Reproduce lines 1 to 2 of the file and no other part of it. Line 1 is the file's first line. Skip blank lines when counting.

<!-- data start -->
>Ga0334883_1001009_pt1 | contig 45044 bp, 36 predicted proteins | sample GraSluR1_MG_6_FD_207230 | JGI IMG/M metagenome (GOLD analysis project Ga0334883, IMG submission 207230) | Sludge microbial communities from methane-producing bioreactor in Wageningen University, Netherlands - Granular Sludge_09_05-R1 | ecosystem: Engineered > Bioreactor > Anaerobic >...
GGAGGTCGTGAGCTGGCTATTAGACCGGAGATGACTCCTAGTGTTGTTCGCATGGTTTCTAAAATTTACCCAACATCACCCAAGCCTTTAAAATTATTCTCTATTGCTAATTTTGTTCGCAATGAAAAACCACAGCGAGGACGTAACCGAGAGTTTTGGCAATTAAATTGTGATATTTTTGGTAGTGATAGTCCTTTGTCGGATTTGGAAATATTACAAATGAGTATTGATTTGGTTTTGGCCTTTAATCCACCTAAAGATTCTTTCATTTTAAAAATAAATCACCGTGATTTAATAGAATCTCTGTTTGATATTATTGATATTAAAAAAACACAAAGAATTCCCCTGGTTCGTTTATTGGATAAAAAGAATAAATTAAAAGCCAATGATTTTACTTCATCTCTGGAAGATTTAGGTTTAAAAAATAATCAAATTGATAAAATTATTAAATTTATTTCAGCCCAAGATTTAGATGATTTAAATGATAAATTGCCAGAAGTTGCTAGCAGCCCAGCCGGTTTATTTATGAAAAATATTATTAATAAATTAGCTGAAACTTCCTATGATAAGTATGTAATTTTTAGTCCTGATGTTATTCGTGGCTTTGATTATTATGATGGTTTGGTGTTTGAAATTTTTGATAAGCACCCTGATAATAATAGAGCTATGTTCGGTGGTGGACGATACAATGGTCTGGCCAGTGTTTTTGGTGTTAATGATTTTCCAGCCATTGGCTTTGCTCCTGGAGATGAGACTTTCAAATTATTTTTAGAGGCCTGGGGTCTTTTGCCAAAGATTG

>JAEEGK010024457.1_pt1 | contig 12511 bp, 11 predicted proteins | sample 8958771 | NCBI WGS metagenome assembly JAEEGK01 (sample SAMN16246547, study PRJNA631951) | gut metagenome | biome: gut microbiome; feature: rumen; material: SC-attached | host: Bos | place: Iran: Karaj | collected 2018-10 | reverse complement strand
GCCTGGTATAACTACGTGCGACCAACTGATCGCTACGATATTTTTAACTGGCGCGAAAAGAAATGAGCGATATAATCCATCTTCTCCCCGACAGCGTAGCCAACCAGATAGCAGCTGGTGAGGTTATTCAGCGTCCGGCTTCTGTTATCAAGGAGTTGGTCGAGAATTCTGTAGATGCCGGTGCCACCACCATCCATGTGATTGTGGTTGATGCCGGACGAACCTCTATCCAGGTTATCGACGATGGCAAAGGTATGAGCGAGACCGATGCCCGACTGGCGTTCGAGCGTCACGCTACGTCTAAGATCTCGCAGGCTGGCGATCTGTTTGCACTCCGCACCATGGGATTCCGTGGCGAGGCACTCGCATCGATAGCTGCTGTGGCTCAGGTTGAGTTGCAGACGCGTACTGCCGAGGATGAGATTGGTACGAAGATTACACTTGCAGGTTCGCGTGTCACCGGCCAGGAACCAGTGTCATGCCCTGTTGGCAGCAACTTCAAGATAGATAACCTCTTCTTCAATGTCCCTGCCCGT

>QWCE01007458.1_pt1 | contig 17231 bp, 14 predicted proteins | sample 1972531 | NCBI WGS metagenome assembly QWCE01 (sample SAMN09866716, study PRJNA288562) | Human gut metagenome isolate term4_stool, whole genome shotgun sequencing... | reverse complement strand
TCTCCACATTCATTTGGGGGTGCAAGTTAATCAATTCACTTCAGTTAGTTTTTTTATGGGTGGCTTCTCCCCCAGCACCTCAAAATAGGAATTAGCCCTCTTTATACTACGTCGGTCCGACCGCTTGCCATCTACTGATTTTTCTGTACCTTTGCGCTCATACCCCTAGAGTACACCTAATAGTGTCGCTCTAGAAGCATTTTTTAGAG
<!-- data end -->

>Ga0334883_1001009_pt1 | contig 45044 bp, 36 predicted proteins | sample GraSluR1_MG_6_FD_207230 | JGI IMG/M metagenome (GOLD analysis project Ga0334883, IMG submission 207230) | Sludge microbial communities from methane-producing bioreactor in Wageningen University, Netherlands - Granular Sludge_09_05-R1 | ecosystem: Engineered > Bioreactor > Anaerobic >...
GGAGGTCGTGAGCTGGCTATTAGACCGGAGATGACTCCTAGTGTTGTTCGCATGGTTTCTAAAATTTACCCAACATCACCCAAGCCTTTAAAATTATTCTCTATTGCTAATTTTGTTCGCAATGAAAAACCACAGCGAGGACGTAACCGAGAGTTTTGGCAATTAAATTGTGATATTTTTGGTAGTGATAGTCCTTTGTCGGATTTGGAAATATTACAAATGAGTATTGATTTGGTTTTGGCCTTTAATCCACCTAAAGATTCTTTCATTTTAAAAATAAATCACCGTGATTTAATAGAATCTCTGTTTGATATTATTGATATTAAAAAAACACAAAGAATTCCCCTGGTTCGTTTATTGGATAAAAAGAATAAATTAAAAGCCAATGATTTTACTTCATCTCTGGAAGATTTAGGTTTAAAAAATAATCAAATTGATAAAATTATTAAATTTATTTCAGCCCAAGATTTAGATGATTTAAATGATAAATTGCCAGAAGTTGCTAGCAGCCCAGCCGGTTTATTTATGAAAAATATTATTAATAAATTAGCTGAAACTTCCTATGATAAGTATGTAATTTTTAGTCCTGATGTTATTCGTGGCTTTGATTATTATGATGGTTTGGTGTTTGAAATTTTTGATAAGCACCCTGATAATAATAGAGCTATGTTCGGTGGTGGACGATACAATGGTCTGGCCAGTGTTTTTGGTGTTAATGATTTTCCAGCCATTGGCTTTGCTCCTGGAGATGAGACTTTCAAATTATTTTTAGAGGCCTGGGGTCTTTTGCCAAAGATTG